According to Hesiod’s Works and Days, although Epimetheus had been warned by his brother never to accept a gift from the gods, he could not resist Pandora’s impeccable beauty, which made him forget about his brother’s warning and accept her right away to be his bride.

Sometime later, Pandora, not able to resist her curiosity opened the box Gods had given her, ultimately releasing all evils trapped within it into the world. Shocked and scared by the box’s content, she tried closing it as quickly as she could but managed to leave only one item inside: hope- which, to this day, remains the only thing people have as solace for all the problems they face.

For ere this the tribes of men lived on earth remote and free from ills and hard toil and heavy sickness which bring the Fates upon men; for in misery men grow old quickly. But the woman took off the great lid of the jar with her hands and scattered all these and her thought caused sorrow and mischief to men. Only Hope remained there in an unbreakable home within under the rim of the great jar, and did not fly out at the door.

— Hesiod, Work and Days, (l.91–94)

Statue of Pandora holding the box containing all evils. Source: ketrin1407, CC-BY 2.0, via flickr

What Does the Myth of Pandora’s Box Symbolize?

The myth about Pandora’s box continues to fascinate a lot of people and that’s due to the fact that it represents many things. On the one hand, the creation of Pandora and her box was the result of Prometheus’ act of stealing and giving fire to mankind. This part teaches people that accepting stolen goods is wrong and that disobedience and every bad action such as theft, have consequences and results in punishment.

What is more, evils were released in the world, due to Pandora succumbing to her curiosity, a fact that teaches us not to mess with things we have been warned to stay away from. On the other hand, as mentioned above, the box contained plagues and evils that would forever torment mankind.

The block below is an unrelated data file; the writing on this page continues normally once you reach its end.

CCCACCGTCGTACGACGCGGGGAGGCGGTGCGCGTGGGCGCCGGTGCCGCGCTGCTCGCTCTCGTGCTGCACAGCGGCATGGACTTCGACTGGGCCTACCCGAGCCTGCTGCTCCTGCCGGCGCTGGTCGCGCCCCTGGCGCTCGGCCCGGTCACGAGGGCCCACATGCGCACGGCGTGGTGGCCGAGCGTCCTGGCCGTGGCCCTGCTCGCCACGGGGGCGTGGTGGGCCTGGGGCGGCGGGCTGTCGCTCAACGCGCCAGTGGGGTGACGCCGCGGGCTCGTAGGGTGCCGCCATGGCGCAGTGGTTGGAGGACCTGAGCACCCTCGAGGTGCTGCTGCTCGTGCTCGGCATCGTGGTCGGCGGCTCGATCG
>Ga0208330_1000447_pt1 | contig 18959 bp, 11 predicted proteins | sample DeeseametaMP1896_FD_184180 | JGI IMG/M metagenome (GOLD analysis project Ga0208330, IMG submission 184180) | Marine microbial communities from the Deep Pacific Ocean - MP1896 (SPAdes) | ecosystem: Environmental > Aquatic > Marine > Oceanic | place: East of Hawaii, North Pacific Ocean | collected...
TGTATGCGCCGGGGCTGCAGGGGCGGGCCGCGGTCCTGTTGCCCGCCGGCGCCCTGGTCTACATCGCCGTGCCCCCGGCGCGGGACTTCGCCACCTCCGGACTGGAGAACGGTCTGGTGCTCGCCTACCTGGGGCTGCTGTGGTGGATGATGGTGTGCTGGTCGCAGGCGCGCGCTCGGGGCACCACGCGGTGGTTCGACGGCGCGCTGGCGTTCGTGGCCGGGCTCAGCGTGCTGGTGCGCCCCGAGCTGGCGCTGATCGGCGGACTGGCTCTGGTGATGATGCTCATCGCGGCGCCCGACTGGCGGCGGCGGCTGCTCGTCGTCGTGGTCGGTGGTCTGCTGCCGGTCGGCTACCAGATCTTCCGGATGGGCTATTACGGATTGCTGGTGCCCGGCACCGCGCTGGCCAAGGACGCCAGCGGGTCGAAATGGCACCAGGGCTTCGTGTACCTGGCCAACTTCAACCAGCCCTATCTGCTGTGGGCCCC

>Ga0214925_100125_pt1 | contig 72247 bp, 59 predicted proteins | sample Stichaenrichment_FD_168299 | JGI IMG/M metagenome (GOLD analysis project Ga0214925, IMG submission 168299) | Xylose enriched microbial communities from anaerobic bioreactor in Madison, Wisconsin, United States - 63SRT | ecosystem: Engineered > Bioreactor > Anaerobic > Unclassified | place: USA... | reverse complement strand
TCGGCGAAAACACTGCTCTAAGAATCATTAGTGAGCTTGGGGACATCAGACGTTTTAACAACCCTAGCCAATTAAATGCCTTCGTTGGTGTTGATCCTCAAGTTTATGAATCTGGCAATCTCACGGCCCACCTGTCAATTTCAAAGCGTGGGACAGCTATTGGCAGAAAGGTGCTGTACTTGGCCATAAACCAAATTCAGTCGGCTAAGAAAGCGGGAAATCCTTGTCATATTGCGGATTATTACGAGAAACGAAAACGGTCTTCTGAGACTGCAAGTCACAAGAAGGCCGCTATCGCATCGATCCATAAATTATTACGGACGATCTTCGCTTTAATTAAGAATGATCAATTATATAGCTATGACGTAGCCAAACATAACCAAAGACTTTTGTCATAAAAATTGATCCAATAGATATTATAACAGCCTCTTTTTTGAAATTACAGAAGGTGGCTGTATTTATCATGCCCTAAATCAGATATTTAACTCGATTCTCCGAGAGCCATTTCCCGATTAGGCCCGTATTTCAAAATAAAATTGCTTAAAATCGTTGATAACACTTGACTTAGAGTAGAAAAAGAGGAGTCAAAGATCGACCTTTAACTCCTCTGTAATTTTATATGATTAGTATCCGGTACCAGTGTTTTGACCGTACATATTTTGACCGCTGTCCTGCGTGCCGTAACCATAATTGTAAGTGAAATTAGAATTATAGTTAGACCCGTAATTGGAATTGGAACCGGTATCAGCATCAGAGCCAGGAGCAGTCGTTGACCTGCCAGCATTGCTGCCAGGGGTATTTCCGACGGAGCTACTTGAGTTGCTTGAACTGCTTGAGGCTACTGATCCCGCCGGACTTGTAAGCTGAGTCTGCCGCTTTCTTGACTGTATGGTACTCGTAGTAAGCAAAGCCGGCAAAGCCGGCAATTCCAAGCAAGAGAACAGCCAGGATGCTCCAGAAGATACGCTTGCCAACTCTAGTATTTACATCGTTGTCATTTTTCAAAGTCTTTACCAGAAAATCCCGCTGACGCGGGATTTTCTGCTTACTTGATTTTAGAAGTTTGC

That’s an allegory for the fact that indeed, mankind will always have to deal with unpleasant, bad things such as sickness, sadness, or death. However, according to the myth, one thing remained inside the box, and that was hope, symbolizing that no matter the bad circumstances someone is under and the difficulties they face in life, they should never lose hope.

Glossary

For anyone who is unfamiliar with Greek mythology and since not all names mentioned in the article were explained, I made a list of who is who, which I hope will be helpful:

Zeus: god of thunder and sky, king of all gods and ruler of Mount Olympus

Hephaestus: god of fire, metallurgy, and blacksmiths

Prometheus: a titan, known for creating humanity and stealing fire from the gods

Athena: goddess of wisdom, courage and reason

Hercules: son of Zeus, half-god/half-mortal, one of the greatest Greek heroes

Hesiod: Greek poet

Aphrodite: goddess of love and beauty

Hermes: the messenger of the gods

Epimetheus: a titan, Prometheus’ brother

pop culture
Margaret Pan
Margaret Pan
Read next: Understanding the Collective Intelligence of Pro-opinion
Margaret Pan

Words have power.

I write about relationships, psychology, personal development, and books.

https://linktr.ee/margpan

See all posts by Margaret Pan

Find us on socal media

Miscellaneous links